On his football hires, Whitman is 1-1. His first pick, Lovie Smith, failed as a college head coach, with no winning seasons in his five years on the job and only one bowl bid. With his second chance, Whitman hired Bret Bielema, a proven Big Ten winner who had a successful seven-year run at Wisconsin. The results have been positive. In three seasons since taking over a broken program, the Illini have gone 18-19 under Bielema, who ended a decade of losing seasons by finishing 8-5 in 2022. His team just missed bowls in the other two seasons.

Whitman is optimistic about the direction of the program.

“Long term, I think we have a tremendous opportunity with a 12-team playoff to access the tournament,” Whitman said. “And that needs to be our objective. Our first step is sustained success. We need to get to a point where those margins that have separated us from victory and defeat are falling on our side (and) we’re in a position where we’ve been to three consecutive bowl games. Those things will begin to happen.”

Important year

Bielema has security at Illinois with a long-term contract. Despite missing a bowl in 2023, his seat is among the coolest of the Big Ten football bosses.

“As you look back over the first three years of Coach Bielema’s tenure, we are three wins short — one win in each of those three years — from being on one of the most impressive three-year runs that our program has seen in a very long time,” Whitman said. “It’s a great reminder for me and for all of us just how thin the margins are between success and failure in this business.”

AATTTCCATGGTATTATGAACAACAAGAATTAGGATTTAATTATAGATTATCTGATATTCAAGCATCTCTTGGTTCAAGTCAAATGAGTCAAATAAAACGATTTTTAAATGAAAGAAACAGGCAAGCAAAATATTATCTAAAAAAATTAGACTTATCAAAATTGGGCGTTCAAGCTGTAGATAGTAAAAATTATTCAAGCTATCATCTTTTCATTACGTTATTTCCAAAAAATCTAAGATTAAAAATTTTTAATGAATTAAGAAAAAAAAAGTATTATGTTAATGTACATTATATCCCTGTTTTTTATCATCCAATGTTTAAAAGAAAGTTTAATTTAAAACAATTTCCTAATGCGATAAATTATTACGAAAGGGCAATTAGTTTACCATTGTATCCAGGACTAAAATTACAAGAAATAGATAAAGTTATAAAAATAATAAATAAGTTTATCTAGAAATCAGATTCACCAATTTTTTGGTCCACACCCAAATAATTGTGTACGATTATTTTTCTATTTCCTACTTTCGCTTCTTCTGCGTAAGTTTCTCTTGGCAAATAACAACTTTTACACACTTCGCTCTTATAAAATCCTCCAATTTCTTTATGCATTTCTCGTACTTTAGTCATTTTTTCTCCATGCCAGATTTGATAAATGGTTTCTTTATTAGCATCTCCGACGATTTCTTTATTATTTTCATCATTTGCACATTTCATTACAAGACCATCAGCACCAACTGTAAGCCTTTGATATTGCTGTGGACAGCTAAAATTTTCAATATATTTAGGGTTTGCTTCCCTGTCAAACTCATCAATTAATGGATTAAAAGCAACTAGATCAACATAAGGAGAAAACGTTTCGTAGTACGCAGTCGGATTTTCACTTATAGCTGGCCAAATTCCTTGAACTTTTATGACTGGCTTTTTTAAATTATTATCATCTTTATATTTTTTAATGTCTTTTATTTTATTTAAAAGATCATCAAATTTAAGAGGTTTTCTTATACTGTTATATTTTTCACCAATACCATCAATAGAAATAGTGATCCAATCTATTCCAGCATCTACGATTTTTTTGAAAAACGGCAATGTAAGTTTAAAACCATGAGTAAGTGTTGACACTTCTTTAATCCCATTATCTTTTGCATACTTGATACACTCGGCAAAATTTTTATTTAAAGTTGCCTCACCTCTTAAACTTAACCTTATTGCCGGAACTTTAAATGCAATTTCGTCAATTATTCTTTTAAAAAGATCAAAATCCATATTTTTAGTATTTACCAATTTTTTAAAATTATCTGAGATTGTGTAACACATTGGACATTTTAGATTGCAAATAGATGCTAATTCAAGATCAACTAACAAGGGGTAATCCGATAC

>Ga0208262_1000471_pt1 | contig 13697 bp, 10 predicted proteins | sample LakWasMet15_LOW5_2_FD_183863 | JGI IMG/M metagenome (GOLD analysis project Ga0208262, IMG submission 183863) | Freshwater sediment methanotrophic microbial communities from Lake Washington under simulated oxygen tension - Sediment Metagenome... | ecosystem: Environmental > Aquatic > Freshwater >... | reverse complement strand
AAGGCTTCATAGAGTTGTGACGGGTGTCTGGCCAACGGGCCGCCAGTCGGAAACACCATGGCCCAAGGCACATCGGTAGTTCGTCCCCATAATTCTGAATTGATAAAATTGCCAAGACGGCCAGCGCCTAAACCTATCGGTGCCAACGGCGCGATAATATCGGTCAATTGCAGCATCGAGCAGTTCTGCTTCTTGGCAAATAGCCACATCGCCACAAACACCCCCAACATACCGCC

So, the boss is in Bielema’s corner.

“I remain so bullish about where this football program is headed, so confident in the leadership Coach Bielema continues to demonstrate,” Whitman said. “To be able to go .500 in the regular season (there was a bowl loss) over the first three years of his tenure ... is a starting point, a springboard for where this program can go.

“I continue to be excited about the recruiting that’s occurring in the Smith Center, not only for student-athletes, but for staff.”

Whitman pointed to the team’s ability to develop NFL players, with a first-round pick and two second-round picks in the past two drafts. With the hope for more in 2025.

“I think we’ve got a great mix of returning players and new players,” Whitman said.

The 2024 schedule includes games against likely Top 25 teams Kansas, Penn State, Oregon and Michigan.

The latter game is set for Oct. 19, 100 years and one day after Illinois legend Red Grange scored four touchdowns in 12 minutes against the visiting Wolverines.

This year’s game against Michigan will include a re-dedication of Memorial Stadium. Whitman appreciates the Big Ten setting the game on the corresponding date to the original dedication.

“We talked to them about that years ago and asked them to mark that date,” Whitman said.

Done and done.

Whitman promises a strong buildup to the game, with the Illini wearing throwback uniforms.

“I think our fans will be really excited about it. I’m really excited about it,” Whitman said. “That game against Michigan will certainly be memorable for everybody and hope that we can have a great sellout and special day for everybody.”

Bob Asmussen | Does Illinois 'have' what it takes? (2024)